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Author interview: eDiplomacy: foreign policy and social media

Published on 09 August 2012
Updated on 05 April 2024

The US embassy in Rome over the past seven years is probably one of the best vantage points from which to survey the growth of eDiplomacy and its impact on diplomats and their work. Antonio Deruda, a journalist by training, was one of their Press Liason officers until recently and he has written a book inspired by his experiences there and the changes he witnessed among diplomats in Rome, the US, and globally.

Antonio’s book is in Italian (he is working to get an English edition) but from the Table of Contents it looks a fascinating read, and ranges widely. Chapter headings include:
  • May I be your ally on Facebook? (a case-study of the US Embassy in Indonesia); 
  • Stories of diplomats who got trapped in the net; 
  • Geopolitics in the era of Facebook;
  • The Chinese Paradox: domestic web censorship and foreign propaganda.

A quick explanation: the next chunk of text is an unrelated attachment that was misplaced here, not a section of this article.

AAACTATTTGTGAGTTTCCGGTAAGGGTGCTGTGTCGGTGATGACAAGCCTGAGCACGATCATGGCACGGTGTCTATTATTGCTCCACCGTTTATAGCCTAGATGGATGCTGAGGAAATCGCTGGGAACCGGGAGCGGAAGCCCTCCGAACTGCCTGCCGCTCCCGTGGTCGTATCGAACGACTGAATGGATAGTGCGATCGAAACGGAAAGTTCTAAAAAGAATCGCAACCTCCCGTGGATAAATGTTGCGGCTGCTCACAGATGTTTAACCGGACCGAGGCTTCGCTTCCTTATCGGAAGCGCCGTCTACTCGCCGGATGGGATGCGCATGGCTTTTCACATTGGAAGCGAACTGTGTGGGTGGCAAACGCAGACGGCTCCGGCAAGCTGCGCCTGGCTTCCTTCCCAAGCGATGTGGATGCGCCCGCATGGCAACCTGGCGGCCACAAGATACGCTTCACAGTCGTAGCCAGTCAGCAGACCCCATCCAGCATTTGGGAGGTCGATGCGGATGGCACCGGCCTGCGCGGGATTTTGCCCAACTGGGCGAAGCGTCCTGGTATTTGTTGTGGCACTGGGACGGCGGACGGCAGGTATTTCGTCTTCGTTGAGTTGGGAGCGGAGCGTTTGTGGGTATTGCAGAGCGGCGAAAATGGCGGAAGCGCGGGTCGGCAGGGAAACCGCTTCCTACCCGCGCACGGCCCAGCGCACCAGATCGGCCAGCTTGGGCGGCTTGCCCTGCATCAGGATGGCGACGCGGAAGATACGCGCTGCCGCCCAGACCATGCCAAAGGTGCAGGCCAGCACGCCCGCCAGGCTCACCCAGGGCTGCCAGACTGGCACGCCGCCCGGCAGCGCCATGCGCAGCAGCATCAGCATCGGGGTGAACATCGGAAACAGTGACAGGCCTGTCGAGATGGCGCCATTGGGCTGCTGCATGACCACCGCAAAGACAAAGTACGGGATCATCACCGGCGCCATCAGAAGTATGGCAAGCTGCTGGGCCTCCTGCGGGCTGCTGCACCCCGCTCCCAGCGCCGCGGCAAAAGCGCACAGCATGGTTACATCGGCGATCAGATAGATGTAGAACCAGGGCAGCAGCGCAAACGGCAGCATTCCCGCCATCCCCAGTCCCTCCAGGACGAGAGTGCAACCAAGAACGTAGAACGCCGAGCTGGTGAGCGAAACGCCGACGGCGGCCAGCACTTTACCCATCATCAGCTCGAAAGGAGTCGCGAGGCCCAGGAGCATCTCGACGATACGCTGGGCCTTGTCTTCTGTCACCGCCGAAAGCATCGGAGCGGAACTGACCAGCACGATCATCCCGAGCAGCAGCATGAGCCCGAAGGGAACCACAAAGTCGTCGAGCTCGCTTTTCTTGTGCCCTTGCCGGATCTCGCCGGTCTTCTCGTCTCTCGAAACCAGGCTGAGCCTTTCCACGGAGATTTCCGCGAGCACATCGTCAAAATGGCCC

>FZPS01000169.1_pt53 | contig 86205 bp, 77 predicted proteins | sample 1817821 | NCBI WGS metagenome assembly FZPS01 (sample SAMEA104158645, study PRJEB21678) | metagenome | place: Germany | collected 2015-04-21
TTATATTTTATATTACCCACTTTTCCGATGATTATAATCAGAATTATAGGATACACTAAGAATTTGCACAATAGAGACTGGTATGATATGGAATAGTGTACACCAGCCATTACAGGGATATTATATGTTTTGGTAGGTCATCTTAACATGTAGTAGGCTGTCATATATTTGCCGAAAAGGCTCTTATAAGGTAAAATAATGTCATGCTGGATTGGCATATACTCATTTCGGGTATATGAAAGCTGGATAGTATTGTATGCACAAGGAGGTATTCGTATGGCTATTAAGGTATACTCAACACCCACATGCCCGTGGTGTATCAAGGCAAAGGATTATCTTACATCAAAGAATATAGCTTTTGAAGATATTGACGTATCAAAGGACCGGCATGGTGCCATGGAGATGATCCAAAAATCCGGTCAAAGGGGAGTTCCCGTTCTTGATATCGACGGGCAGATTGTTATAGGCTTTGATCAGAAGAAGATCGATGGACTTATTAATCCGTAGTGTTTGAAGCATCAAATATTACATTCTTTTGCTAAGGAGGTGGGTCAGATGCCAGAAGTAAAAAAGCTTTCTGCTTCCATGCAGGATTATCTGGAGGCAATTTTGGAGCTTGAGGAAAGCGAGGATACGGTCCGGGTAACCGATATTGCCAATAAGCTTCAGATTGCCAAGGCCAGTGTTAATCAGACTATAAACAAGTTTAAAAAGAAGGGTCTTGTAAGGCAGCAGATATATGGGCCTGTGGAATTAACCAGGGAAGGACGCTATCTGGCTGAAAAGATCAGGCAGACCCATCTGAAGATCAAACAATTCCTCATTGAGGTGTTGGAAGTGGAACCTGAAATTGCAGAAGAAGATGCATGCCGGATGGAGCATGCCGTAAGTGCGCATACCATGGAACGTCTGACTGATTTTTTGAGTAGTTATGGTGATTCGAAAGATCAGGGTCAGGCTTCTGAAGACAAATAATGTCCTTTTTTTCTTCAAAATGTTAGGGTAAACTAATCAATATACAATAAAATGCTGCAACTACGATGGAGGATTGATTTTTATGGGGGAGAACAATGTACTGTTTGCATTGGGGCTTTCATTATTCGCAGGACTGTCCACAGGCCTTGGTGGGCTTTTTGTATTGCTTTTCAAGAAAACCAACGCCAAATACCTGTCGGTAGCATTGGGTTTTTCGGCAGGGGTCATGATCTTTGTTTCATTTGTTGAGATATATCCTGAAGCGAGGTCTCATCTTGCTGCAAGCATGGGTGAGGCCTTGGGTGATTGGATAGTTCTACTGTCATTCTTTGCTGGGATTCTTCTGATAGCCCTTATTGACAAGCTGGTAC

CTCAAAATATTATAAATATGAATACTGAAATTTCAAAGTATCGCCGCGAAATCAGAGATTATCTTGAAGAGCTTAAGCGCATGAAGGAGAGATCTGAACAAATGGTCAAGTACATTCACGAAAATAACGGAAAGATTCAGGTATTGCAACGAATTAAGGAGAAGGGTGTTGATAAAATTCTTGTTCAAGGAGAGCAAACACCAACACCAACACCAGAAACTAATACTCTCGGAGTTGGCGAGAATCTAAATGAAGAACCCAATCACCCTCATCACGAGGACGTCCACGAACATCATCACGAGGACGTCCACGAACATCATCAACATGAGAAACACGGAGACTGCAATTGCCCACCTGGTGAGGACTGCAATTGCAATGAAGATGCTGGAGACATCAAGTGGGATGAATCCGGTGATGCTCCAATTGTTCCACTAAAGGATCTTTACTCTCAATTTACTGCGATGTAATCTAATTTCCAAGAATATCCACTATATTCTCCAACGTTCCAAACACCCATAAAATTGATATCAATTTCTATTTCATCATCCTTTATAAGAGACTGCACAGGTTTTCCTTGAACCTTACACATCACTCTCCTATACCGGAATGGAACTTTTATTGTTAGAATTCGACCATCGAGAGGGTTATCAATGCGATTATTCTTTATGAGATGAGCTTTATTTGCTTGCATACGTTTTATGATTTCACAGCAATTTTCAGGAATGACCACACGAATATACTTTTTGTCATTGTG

It concludes with five proposals for Italian digital diplomacy. I interviewed Antonio while I was in Rome running a training programme at FAO (of which more below). He summarises in this video some his key insights, including how conversation with publics has become the norm, along with the challenges that brings. He also addresses the issue of Return of Investment, the second most common question when we do training. (The first? Along the lines of, ‘do I have to do this?’, to which the answer is ‘no, of course not, but you might find yourself in a diminishing minority’) 

(Apologies for some of the lighting: coming from the cold North of Europe we didn’t account properly for the luminosity of the Roman sunshine!)
It was interesting interviewing Antonio after working with FAO staff and managers. Like most  large organisations, responses to the opportunities and challenges differ from division to division, team to team. But there is a growing groundswell of interest, sparked in part by the strong support of senior management but also by the demonstrable impact of an integrated social media strategy. At events, for example, FAO communication can be found in Facebook (where they engage regulary their growing ‘fans’ in conversations and games about development agriculture); Twitter; Slideshare; Youtube and a range of blogs. This is the new normal, as Antonio’s experience demonstrates.


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